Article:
I believe everyone, whether their biological father is a rapist or not, should have the right to life. But I know it is possible to amend the Constitution and legislate for abortion in exceptionally traumatic cases like rape. And if we vote Yes this time, we will never, ever get a chance to vote on it again.
We will have enshrined the right of politicians to choose for us into our Constitution and taken away the right to live or ever choose anything from the youngest humans.
If you identify as pro-life but plan to vote Yes, why would you personally never choose abortion? Do you believe that it is the taking of a human life and that we can do so much more for mothers than just leaving them so unsupported that they feel they cannot continue to cherish their babies? Why then would you vote to facilitate it for anyone?
Ireland has a far lower rate of abortion than our European neighbours.
Either we become a State that subtly nudges women into making life-ending decisions for their babies because of the lack of better options, or we strive to care for both.
Taoiseach Leo Varadkar – a former GP – was asked by RTÉ’s Seán O’Rourke: “If you are dealing with a woman who is pregnant, do you regard it as dealing with two patients rather than one.”
He replied: “I think that the patient that you’re dealing with is the patient to the front of you. That is, you know, that’s the woman. But obviously, at a later stage of a pregnancy, certainly beyond viability or when a pregnancy is wanted, you treat, in that scenario, as two patients but I do think there’s a different when you reach the point of viability, when the foetus or the unborn child, if you prefer that term, can survive outside the womb, I think there’s a difference at that point that an early pregnancy is a very different situation.”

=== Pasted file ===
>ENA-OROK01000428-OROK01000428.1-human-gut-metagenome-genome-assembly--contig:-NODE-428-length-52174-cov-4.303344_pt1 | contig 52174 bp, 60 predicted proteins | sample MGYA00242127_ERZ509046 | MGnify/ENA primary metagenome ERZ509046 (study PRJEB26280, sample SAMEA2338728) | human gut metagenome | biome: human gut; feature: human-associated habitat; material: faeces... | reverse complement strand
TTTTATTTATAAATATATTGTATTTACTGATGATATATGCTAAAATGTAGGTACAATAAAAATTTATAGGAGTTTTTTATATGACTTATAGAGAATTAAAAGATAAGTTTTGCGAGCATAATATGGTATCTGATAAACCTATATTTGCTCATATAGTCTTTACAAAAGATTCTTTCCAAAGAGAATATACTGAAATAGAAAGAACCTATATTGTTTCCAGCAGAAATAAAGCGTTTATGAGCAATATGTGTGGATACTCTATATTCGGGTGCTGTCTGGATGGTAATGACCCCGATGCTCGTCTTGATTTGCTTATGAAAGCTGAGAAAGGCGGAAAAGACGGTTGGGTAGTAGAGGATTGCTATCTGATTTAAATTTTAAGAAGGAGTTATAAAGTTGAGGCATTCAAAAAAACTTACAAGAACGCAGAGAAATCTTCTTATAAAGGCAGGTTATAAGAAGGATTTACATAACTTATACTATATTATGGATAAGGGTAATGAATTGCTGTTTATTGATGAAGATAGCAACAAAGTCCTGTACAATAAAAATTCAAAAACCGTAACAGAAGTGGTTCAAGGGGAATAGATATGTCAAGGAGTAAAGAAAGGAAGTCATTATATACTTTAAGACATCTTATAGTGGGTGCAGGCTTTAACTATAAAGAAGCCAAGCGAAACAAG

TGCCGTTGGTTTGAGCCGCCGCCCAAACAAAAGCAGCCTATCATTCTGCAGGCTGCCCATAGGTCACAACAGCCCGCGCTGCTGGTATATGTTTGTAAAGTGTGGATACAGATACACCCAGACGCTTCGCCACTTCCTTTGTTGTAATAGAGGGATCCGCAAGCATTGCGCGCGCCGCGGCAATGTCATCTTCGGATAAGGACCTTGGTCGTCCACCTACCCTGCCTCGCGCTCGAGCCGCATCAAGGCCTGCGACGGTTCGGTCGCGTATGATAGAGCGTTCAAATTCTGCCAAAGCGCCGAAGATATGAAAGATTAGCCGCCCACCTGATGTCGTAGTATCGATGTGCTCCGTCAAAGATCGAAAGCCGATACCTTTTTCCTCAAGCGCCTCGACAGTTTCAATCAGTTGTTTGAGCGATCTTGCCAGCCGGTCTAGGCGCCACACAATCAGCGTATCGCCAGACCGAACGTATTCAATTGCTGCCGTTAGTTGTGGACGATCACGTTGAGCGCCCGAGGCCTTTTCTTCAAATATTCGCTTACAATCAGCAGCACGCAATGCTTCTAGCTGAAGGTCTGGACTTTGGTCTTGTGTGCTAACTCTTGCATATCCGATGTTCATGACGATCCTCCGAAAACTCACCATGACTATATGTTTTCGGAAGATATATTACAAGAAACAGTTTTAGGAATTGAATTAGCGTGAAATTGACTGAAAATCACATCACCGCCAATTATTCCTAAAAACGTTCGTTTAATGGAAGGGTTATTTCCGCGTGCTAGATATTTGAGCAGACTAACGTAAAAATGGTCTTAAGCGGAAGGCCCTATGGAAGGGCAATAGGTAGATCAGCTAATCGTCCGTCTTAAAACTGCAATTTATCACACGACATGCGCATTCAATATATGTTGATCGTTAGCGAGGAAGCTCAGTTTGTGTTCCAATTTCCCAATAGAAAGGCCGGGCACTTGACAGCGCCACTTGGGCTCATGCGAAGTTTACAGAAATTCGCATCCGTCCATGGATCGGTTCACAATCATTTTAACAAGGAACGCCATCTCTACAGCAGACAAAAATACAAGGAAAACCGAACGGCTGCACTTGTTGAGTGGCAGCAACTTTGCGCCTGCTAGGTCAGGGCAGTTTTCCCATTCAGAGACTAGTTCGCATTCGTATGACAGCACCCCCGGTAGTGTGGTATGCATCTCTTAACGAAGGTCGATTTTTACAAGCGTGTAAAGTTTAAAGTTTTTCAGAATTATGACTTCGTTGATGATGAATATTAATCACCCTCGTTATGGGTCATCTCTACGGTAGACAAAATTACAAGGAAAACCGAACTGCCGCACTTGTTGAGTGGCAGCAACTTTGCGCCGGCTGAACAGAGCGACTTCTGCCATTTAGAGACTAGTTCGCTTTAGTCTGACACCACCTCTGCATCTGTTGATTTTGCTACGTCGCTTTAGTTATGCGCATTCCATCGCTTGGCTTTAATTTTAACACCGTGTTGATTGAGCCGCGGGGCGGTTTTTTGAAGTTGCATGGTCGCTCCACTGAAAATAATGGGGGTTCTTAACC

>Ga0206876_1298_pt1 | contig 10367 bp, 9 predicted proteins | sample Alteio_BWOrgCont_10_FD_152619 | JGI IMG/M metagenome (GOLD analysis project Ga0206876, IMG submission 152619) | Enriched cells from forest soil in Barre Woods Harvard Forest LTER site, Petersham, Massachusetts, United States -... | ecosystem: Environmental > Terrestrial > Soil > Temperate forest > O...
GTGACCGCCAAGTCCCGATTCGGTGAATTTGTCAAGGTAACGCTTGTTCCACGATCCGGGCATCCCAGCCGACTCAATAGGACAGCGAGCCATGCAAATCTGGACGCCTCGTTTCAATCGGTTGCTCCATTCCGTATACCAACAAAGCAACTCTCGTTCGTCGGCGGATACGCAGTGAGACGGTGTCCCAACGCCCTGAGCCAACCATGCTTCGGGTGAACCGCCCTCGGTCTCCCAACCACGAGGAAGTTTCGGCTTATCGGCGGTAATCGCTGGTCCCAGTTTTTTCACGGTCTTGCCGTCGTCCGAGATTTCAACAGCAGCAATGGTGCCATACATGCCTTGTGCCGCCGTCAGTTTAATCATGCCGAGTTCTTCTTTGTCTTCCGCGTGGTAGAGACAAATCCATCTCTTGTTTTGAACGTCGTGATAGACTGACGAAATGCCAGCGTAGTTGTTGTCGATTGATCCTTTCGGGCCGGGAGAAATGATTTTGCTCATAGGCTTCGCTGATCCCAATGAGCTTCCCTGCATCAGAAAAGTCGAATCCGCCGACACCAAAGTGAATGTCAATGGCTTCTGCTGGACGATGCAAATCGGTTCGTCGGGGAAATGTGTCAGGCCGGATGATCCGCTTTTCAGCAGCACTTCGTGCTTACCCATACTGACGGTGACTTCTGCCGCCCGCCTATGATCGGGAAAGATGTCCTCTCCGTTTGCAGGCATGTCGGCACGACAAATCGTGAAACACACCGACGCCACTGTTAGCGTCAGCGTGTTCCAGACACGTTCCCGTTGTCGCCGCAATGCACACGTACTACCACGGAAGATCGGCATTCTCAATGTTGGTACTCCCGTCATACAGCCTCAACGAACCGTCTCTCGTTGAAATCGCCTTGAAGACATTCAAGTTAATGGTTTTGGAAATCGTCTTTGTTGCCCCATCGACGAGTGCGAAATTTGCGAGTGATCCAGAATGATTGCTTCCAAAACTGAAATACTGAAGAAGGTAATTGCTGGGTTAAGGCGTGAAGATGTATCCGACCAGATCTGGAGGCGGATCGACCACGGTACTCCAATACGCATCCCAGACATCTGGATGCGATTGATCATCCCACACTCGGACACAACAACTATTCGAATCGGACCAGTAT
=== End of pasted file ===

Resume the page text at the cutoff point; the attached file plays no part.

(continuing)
A shocking undermining
This is a shocking undermining of current Irish medical practice. That attitude will seep into the treatment of every pregnant woman, whether or not she is seeking an abortion.
In addition, obstetricians, doctors and midwives will either have to carry out legal abortions or find someone who will. This is not real conscientious objection.
We already have a crisis in GP provision. The lack of real conscientious objection will chase GPs out of the profession who cannot countenance the deliberate death of one of their patients, along with midwives, pharmacists and already scarce obstetricians.
In 2015, insurance cost €337,000 per annum for obstetricians and is so expensive that the State pays most of it. This kind of insurance will have to be extended to GPs. The HSE already has people on waiting lists for more than nine months for cataracts, hip and knee replacements, tonsils, varicose veins and scopes. How is our shambolically dysfunctional health service going to cope?
If you vote Yes, you can trust pro-choice doctors and politicians to introduce abortion on demand up to 12 weeks and on unspecified mental health grounds up until 24 weeks. You will have facilitated it. The only way not to directly enable this dreadful, irreversible regime is to vote No.